Spring is here as marked by the Spring Equinox on March 20. And the most profound sign of spring is 15 days later, which is Easter, the celebration of the resurrection of Jesus Christ.
Easter has been celebrated as the most important and significant Christian holiday but almost choked out with all the many other customs. But the work of the Cross and the historic resurrection of Christ is the paramount reason for Easter, which is the basis of the Christian faith. Christ not only rose from the dead, but also appeared to a number of witnesses as he had foretold. It is thoroughly and historically a documented fact.
However, Easter also means traditions. Dying Easter eggs, filling Easter baskets, enjoying an Easter brunch, hunting for colored eggs, and watching Easter movies have been the customs of many all over the world.
When women of my generation were kids, Easter was the turning point transition between winter and spring. There were certain customs that we followed; one being the code of dress.
During the ’40s, ’50s and ’60s, white slacks or white skirts (yes, white skirts were all the rage then) weren’t worn until Easter. At Easter, we traded our dark colors for spring weights and colors. Women looked forwarded to this change.
White shoes were now permissible. And it was at Easter that 12 or 13 year-olds could now wear heels — white heels. Heels were 2 inches in height and were considered “grown up.” The snow might still be on the ground, but inarguably, it didn’t matter. It was now spring.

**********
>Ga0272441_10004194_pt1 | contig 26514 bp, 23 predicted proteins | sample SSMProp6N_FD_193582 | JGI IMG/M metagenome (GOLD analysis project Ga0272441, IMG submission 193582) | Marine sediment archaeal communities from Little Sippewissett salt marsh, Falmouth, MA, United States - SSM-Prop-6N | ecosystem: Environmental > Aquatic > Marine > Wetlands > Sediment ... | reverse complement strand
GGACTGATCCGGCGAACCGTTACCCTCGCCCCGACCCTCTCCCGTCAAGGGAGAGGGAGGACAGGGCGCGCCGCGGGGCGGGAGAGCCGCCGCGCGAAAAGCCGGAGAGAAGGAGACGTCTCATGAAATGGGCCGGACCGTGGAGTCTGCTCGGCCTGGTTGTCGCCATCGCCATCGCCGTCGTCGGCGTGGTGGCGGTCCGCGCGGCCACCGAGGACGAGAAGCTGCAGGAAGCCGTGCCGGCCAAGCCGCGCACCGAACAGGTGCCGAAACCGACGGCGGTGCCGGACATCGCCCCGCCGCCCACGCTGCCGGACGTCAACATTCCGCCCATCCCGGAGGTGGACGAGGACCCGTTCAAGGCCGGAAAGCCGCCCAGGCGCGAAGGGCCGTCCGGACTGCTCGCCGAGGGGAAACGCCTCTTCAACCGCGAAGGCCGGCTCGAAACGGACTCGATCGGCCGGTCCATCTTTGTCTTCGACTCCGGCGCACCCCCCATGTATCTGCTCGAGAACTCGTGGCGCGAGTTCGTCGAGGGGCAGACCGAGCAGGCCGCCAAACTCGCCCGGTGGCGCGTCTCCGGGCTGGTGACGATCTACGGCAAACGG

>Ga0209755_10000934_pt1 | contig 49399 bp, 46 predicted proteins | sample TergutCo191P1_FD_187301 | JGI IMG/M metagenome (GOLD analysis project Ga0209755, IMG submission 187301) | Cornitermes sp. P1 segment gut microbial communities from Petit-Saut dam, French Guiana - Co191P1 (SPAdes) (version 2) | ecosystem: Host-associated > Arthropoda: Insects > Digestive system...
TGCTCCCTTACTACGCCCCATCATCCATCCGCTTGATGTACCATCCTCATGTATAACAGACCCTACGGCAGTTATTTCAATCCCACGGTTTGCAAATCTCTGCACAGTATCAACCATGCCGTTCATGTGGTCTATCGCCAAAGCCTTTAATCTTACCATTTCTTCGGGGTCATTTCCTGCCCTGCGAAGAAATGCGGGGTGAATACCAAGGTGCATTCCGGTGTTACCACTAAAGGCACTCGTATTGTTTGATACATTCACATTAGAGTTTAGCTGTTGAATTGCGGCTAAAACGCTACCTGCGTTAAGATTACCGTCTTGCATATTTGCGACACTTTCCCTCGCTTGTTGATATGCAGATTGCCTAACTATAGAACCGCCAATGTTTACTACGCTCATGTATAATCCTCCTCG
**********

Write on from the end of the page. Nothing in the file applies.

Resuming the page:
Traditionally, in preparation for Easter, a new dress and hat (maybe gloves) were necessities. Everyone knew that. Maybe the men got a new tie, but I am not sure.
The “Easter Parade” was in vogue. Towns didn’t have parades of course, but dressed in their Easter finery, families would eat out for Easter dinner so that everyone could enjoy breaking forth with spring apparel. Churches often had brunch after the Easter service.
It was customary for affluent New Yorkers to strut their stuff after coming out of mass in beautiful and well-to-do Fifth Avenue Churches. This tradition became the basis of the modern, and decidedly less elitist, “Easter Parade and Easter Bonnet Festival” in New York. The popular song, “Easter Parade” said it all. Here’s a line from the chorus:
“In my Easter bonnet, with all the frills upon it,
I’ll be the grandest lady in the Easter Parade.”
Do any of you recognize this song?
Happy Easter blessings to you all this Easter Sunday!
Judi Tabler lives in Pawnee County and is a guest columnist for the Great Bend Tribune. She can be reached email@example.com